1. Pap smear
The doctor gently swabs internally to collect cervical cells that are later examined under a microscope.
When Every one to three years. Annual tests are a must if you’ve ever had abnormal results, says Vivien Brown, a Toronto-based family physician and Toronto president of the Federation of Medical Women of Canada. However, if you’ve always been clear of irregularities, had three consecutive normal results and haven’t changed sexual partners, a pap test every few years should suffice.
Why To detect precancerous cells in your cervix so they can be treated before they progress into cancer. “It’s important to understand that you feel nothing with cervical cancer — generally, it’s asymptomatic — so this is the way you pick up on it,” says Brown.
Prep Refrain from sex for a day or two before the test. “It can interfere with the sample, as sometimes we see sperm on the pap results,” says Dara Maker, a family physician at Women’s College Hospital in Toronto.
2. Waist circumference
Your waist is sized with a measuring tape. Yes, that’s all there is to it. You could do it at home, but you have to be precise about where you measure (not the itsy-bitsy part of your waist, but around the top of your hip bone, which should be almost in line with your belly button), plus you have to keep track of results to monitor changes from year to year.
When Once a year.
Why After giving birth, it can be hard to shed those last 10 pounds of baby weight. And if you have the same experience after a second child, you may be carrying extra cushioning around your middle. And that can pose a problem for your health. “If you have a waist circumference above 35 inches (88 centimetres), you’re at higher risk for things like diabetes, heart disease and high blood pressure,” says Maker.
Prep Take off your top, lower your jeans, stand straight and don’t suck in: Remember, accuracy is the goal!
3. Blood pressure
Your physician places a blood pressure cuff around your arm, pumps it up and listens to your blood flow with a stethoscope.
When Once a year.
Why Not so long ago, this test to detect high blood pressure wasn’t necessary for younger ladies (and gents). The story has changed, however, simply due to our lifestyle. “We’re less active and more overweight, and those are both risk factors for getting high blood pressure,” says Maker. High blood pressure, which comes with no symptoms, is classified as 140/90 (130/80 for diabetics) or higher, and can lead to heart disease and stroke. “For most healthy individuals, you probably want to be aiming for no higher than 120/80,” she says.
Prep Some things can have a short-term effect on blood pressure, such as stress, caffeine and booze. For the most accurate results, try to be as calm and relaxed as possible — and avoid that latte — before the test.
4. High cholesterol and diabetes
Doctors draw a few vials of blood to examine your cholesterol and glucose levels. The catch: Your stomach has to be empty.
When Testing for high cholesterol and diabetes begins around age 40, and happens once a year, but your screening should start earlier if you have risk factors, such as family history of either condition, polycystic ovarian syndrome (risk for diabetes) or gestational diabetes, says Maker.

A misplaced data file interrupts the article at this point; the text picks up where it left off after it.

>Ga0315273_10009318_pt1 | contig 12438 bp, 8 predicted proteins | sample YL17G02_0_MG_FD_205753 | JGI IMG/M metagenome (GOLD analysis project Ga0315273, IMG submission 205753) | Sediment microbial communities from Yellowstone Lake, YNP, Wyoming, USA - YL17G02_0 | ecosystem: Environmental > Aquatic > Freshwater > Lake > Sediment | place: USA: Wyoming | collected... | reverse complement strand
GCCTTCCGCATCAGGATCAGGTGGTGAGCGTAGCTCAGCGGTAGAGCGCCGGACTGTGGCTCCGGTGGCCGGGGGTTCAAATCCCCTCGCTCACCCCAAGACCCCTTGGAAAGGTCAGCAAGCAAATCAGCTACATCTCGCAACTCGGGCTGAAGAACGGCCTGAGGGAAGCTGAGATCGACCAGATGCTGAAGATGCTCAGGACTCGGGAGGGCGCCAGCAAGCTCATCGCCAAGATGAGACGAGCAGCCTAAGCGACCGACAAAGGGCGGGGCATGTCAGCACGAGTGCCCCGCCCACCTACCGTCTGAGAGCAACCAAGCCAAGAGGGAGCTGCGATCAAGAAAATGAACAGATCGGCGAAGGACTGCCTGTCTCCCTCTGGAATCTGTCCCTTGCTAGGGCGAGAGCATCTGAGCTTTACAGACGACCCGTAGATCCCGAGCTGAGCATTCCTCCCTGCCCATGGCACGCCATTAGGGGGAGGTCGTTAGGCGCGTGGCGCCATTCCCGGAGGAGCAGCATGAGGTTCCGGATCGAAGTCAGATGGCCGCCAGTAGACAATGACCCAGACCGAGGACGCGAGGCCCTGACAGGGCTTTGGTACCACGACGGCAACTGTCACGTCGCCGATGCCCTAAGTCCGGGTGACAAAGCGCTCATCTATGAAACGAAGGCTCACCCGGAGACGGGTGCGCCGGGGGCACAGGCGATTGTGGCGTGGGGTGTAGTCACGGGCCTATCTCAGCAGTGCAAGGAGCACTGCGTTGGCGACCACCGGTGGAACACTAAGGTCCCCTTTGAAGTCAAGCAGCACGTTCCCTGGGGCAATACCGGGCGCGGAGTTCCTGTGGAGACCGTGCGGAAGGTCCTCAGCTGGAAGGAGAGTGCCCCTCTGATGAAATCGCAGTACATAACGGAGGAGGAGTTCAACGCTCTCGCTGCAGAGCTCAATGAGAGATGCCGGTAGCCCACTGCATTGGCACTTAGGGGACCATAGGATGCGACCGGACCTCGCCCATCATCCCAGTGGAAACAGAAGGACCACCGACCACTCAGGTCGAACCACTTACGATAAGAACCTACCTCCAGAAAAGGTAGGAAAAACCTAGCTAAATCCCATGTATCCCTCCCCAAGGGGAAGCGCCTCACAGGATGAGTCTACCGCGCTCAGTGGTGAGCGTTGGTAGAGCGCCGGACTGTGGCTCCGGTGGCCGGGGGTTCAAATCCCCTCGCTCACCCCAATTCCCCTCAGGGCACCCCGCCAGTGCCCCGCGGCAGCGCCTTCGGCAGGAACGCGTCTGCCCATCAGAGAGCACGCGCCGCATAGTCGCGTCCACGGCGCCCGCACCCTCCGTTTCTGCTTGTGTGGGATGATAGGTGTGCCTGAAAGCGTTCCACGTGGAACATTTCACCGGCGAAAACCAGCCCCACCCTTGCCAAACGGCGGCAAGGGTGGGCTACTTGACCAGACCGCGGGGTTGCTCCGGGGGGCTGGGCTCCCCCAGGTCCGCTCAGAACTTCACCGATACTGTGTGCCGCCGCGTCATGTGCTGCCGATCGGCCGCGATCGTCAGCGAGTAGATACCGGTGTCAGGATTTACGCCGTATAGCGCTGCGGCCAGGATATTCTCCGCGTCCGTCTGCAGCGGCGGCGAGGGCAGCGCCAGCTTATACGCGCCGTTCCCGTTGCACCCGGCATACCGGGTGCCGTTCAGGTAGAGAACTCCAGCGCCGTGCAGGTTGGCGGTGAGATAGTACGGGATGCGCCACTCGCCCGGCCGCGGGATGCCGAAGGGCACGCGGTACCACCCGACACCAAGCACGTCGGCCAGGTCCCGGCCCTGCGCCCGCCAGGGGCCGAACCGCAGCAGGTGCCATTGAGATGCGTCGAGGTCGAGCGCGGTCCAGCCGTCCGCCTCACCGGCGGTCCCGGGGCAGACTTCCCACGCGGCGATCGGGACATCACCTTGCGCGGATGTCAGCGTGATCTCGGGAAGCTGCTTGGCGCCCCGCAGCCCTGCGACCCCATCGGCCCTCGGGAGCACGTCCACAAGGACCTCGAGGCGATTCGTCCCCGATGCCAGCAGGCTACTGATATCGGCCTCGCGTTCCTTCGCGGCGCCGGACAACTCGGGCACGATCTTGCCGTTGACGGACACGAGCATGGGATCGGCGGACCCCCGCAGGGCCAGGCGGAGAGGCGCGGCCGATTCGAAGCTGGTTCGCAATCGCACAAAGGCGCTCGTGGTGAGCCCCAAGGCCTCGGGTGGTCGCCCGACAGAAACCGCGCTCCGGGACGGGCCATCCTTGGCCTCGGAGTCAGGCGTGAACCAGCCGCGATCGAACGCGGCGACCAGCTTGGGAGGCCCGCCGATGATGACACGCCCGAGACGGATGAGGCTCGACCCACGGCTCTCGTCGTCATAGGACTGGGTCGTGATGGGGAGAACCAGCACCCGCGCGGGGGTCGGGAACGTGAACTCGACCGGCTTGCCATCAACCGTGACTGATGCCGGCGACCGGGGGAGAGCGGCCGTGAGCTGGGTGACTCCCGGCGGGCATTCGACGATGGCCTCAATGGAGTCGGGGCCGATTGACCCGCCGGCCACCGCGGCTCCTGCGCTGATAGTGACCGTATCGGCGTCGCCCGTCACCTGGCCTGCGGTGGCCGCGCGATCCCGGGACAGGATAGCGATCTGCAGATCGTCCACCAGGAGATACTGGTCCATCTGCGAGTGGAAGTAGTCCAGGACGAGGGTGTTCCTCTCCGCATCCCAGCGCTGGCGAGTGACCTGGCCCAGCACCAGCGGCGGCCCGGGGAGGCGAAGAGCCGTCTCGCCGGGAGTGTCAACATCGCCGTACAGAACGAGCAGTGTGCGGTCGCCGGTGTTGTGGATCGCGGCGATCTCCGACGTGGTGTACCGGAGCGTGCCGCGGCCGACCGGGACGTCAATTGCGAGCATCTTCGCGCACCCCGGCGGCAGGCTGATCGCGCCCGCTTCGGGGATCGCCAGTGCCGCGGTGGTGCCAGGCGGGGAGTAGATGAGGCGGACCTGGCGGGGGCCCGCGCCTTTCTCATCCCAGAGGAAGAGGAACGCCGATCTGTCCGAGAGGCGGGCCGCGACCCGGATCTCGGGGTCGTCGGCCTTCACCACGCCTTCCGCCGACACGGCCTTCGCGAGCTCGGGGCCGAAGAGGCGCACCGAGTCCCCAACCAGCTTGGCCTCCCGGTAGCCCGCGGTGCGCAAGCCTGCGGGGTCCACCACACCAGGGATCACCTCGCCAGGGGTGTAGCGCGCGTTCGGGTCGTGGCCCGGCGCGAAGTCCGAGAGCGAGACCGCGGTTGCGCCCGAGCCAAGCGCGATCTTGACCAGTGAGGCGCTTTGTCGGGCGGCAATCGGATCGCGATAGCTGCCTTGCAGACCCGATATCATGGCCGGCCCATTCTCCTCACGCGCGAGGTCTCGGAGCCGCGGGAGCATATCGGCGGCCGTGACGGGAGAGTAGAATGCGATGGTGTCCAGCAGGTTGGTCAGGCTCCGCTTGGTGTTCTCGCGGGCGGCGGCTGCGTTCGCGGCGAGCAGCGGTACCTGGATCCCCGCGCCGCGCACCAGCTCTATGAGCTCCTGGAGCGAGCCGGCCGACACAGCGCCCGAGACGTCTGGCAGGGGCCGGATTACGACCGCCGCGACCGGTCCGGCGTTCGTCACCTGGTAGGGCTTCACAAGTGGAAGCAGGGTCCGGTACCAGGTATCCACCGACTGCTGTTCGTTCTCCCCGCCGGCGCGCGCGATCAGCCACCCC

Why “High cholesterol is silent (and linked to heart disease); you don’t have any symptoms from it,” she says. “And most people with very early diabetes don’t know they have it either.” Hence the regular testing: It may reveal what you don’t feel.
Prep Be prepared to have a grumbling stomach. For these fasting tests, Maker says, you can’t eat or drink (a bit of water is OK, mind you) for 10 to 12 hours before the blood work.
Your breasts are X-rayed one at a time. They’re kind of squished down in the machine, which can be uncomfy, so that the clearest picture is taken, reports Health Canada.
When Beginning at age 50, you need a mammogram about every two years. However, if you’re high-risk for breast cancer, breast X-rays should start sooner and should take place annually. “If it runs in your family, the general rule is to start doing mammograms 10 years before your first-degree relative was diagnosed,” says Maker. “So if your mother was diagnosed with breast cancer at age 45, you should start doing mammograms at age 35.”
Why Health Canada rates mammography the best screening tool for breast cancer, spotting lumps, bumps and changes in the tissue before you can feel them with your hands: “Studies show that regular screening mammograms can reduce deaths from breast cancer by as much as one-third for women [aged 50 to 69].”
Prep Skip the deodorant, lotions and powders under your arms and on your breasts since they can leave behind residue and muddle up X-ray clarity. As well, show up in a two-piece outfit, as your top will need to come off.
A note on vaccines
Vaccines aren’t just for your babes, you need them too. “Adults need immunization of one kind or another about every 10 years,” says Vivien Brown, a family physician in Toronto. “Your last childhood vaccine is given at 15, which means by 25, you’re due for a booster. The current recommendation is to get immunized for diphtheria, tetanus and pertussis (whooping cough).” You may also need a touch-up of others, such as the measles, mumps and rubella (MMR) vaccine. Speak to your doctor to determine what shots you need.